Friday, July 24, 2015

The Horrifying Cost Paid for the Removal of One Flag

Almost a month to the day that nine people were murdered by a white supremacist, lone wolf terrorist in South Carolina, a confederate flag flying over that state's capitol grounds was lowered and moved to their historical archives. It was removed by an honor guard in a service of solemn prayers, contrite speeches and live media coverage. Governor Nikki Haley spoke and said:

“It is a new day in South Carolina, a day we can all be proud of, a day that truly brings us all together as we continue to heal, as one people and one state.”

There was a part of me that was relieved. The flag debate dominated the headlines for days. The longer it went on, the longer my own discomforting white liberal embarrassment continued.  Once the vote happened, it felt like "the days of cringing" were finally at an end. Whew.

One step closer to a freer, more just and colorblind America...

Or not. 

I recognize that removing this flag is no small thing but the value of its removal has been grossly overinflated. The vote was far from unanimous (94 to 20) and took almost a month of debate. It was taken down by an honor guard with more pomp and circumstance that some visiting presidents have received. This was a symbolic act that, realistically, will have little impact on most people's day to day lives. The damned flag will still fly. Just not there.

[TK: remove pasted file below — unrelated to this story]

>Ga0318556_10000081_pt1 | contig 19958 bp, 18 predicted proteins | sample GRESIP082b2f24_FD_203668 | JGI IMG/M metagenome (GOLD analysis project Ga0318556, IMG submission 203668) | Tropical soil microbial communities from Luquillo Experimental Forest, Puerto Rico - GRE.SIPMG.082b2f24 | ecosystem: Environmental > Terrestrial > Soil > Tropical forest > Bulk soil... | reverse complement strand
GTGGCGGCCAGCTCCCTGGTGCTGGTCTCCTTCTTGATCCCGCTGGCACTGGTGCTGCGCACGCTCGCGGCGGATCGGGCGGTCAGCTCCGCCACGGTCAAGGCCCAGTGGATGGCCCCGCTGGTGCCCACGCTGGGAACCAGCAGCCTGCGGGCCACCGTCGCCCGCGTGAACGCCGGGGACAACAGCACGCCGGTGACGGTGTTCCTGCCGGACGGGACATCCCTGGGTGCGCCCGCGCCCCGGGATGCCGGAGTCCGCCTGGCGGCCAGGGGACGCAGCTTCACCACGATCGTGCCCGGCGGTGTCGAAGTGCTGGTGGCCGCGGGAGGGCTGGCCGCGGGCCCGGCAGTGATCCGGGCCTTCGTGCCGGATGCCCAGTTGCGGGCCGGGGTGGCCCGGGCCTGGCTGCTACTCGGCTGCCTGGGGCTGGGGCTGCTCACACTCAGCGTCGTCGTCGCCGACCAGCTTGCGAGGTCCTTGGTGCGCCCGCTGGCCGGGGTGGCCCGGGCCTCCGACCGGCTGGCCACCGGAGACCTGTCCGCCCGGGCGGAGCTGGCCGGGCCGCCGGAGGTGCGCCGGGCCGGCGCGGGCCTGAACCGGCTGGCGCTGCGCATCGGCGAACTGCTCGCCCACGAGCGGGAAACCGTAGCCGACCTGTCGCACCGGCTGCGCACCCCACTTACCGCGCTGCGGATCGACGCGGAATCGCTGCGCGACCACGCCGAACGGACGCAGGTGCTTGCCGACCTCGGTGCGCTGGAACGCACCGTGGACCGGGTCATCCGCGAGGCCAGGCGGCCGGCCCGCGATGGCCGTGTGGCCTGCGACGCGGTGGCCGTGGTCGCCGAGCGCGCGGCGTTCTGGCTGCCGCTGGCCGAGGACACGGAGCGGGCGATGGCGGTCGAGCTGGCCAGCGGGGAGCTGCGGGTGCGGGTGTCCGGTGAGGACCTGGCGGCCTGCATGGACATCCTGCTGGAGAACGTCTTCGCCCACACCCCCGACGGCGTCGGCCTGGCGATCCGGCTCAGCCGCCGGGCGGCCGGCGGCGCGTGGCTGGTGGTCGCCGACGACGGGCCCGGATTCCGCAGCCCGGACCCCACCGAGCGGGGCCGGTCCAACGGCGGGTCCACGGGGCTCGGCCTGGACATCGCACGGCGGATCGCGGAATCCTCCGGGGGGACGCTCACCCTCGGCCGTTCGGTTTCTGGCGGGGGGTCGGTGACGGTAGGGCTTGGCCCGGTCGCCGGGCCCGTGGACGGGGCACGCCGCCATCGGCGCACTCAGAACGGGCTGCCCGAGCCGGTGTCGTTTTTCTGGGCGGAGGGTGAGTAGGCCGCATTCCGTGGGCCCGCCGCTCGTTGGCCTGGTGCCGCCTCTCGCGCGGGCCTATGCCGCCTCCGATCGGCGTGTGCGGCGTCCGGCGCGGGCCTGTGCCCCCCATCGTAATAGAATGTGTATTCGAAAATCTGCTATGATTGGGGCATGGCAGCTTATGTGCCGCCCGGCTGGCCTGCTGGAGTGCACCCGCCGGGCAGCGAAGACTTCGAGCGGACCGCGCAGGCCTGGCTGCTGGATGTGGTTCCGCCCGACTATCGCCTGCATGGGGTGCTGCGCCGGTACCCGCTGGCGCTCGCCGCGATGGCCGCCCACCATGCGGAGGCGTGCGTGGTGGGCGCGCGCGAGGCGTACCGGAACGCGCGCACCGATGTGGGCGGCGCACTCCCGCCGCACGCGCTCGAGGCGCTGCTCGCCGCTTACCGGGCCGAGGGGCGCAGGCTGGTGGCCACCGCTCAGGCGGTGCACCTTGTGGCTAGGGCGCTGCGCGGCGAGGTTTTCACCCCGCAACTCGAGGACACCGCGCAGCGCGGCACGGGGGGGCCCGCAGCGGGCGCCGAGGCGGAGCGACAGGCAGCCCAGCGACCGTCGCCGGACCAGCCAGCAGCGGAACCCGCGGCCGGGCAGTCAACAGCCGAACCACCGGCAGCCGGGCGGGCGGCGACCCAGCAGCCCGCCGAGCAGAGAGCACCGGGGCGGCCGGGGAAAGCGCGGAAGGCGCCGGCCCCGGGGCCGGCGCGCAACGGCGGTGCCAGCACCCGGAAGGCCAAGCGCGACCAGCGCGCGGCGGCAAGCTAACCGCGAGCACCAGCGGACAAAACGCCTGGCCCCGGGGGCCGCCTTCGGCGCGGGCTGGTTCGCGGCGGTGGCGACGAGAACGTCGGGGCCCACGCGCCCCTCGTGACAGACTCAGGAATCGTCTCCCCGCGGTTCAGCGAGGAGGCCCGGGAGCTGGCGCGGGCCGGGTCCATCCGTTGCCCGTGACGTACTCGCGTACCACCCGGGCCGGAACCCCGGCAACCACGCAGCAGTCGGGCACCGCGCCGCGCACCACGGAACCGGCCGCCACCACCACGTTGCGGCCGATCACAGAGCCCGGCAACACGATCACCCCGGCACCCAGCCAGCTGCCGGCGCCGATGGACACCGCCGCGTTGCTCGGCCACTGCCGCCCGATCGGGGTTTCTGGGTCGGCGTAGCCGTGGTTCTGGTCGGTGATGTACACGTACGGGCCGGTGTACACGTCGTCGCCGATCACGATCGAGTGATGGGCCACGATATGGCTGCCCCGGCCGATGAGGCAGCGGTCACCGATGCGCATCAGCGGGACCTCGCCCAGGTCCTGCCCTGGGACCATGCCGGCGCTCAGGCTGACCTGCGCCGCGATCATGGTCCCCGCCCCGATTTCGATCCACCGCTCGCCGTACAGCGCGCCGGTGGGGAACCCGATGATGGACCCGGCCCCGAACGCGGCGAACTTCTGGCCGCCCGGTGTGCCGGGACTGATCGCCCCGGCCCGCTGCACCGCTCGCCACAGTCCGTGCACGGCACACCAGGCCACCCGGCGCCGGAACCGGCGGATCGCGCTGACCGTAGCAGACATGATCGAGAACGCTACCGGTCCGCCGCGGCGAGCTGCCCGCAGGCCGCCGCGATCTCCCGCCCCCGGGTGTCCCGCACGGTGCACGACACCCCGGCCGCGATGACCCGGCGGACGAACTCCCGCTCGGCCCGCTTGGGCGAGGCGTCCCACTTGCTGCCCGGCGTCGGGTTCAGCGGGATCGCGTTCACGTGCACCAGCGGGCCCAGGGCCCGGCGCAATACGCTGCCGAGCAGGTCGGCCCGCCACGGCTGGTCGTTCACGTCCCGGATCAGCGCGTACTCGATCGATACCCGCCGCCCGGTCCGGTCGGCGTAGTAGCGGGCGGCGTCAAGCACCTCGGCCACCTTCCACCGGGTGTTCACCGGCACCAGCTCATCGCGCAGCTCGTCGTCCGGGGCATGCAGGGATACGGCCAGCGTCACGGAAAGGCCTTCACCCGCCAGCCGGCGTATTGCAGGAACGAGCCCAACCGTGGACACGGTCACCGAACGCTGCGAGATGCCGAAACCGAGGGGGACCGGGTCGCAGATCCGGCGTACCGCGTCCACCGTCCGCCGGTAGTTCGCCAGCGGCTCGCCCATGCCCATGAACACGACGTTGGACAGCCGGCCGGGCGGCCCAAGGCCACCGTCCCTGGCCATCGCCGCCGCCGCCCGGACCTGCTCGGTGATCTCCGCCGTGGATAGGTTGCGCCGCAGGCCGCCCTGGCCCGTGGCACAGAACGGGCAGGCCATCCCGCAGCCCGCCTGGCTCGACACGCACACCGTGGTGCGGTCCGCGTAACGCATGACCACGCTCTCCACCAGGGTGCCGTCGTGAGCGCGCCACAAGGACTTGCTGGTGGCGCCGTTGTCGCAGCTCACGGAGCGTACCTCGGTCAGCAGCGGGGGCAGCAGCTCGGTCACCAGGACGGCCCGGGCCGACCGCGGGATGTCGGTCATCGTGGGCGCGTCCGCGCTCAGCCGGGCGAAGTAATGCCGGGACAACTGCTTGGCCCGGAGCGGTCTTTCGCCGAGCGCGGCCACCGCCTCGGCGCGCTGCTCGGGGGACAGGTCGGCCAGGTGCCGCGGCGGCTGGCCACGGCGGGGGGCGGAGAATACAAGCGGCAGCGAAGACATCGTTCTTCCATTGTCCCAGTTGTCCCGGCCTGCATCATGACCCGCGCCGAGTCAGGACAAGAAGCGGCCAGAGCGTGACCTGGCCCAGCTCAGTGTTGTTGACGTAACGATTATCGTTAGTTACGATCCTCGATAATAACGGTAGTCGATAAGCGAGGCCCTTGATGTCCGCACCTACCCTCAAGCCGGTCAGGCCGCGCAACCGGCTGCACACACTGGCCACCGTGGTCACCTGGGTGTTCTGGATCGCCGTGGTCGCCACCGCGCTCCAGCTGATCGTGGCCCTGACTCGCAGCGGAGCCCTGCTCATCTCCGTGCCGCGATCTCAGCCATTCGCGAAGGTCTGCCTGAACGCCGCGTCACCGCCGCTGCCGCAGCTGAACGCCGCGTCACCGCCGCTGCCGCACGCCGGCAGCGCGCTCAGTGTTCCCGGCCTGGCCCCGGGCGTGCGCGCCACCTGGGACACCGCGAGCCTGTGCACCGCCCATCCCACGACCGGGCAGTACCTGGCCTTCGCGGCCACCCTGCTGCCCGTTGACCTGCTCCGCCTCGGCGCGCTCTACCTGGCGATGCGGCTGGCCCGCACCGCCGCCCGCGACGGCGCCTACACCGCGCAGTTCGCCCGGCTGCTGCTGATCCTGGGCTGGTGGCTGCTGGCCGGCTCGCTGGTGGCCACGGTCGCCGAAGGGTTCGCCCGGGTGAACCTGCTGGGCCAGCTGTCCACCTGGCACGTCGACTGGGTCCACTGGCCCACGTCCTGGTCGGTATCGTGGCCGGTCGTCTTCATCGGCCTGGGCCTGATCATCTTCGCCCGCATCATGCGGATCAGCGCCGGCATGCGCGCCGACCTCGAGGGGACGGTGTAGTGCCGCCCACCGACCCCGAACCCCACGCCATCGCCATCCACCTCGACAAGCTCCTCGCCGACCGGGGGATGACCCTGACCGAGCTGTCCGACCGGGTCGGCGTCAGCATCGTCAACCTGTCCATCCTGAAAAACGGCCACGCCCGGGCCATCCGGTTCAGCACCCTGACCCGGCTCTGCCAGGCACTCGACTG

I keep doing the math and its clarity horrifies me. There were nine African American church members who were killed during a church service. Among them were several ministers, a librarian, a new college graduate, a college administrator, a pastor's spouse, trusted community elders, a coach, a church sexton and a state senator. They were all loved by the families and communities they loved and served. The nation and the world generally seemed shocked, horrified and appalled. The President condemned these murders and spoke at the funeral of one those slaughtered. There was already the growing, strong and mobilized Black Lives Matter movement that had the ability to quickly integrate the fight against the flying of a confederate flag and loan it momentum. 

Yes, the removal of this flag from the grounds of the South Carolina State Capitol was a win but I keep doing the math. It took the death of these nine as well as years of actions and strategies to make this one significant symbolic action happen.

Dear God. By that same math, what's it really going to take to end - or even just reduce - legally justified racist practices? How widely spread does suffering have to be to bring the societal discomfort level up to a point that change is insisted on? When moments make the problem clear we default to symbolic actions. When movements try and make it clear, the movements are critiqued and blamed for somehow causing the pain.

One of the most repeated quotes by Dietrich Bonhoeffer is:

“Cheap grace is the grace we bestow on ourselves. Cheap grace is the preaching of forgiveness without requiring repentance, baptism without church discipline, Communion without confession…”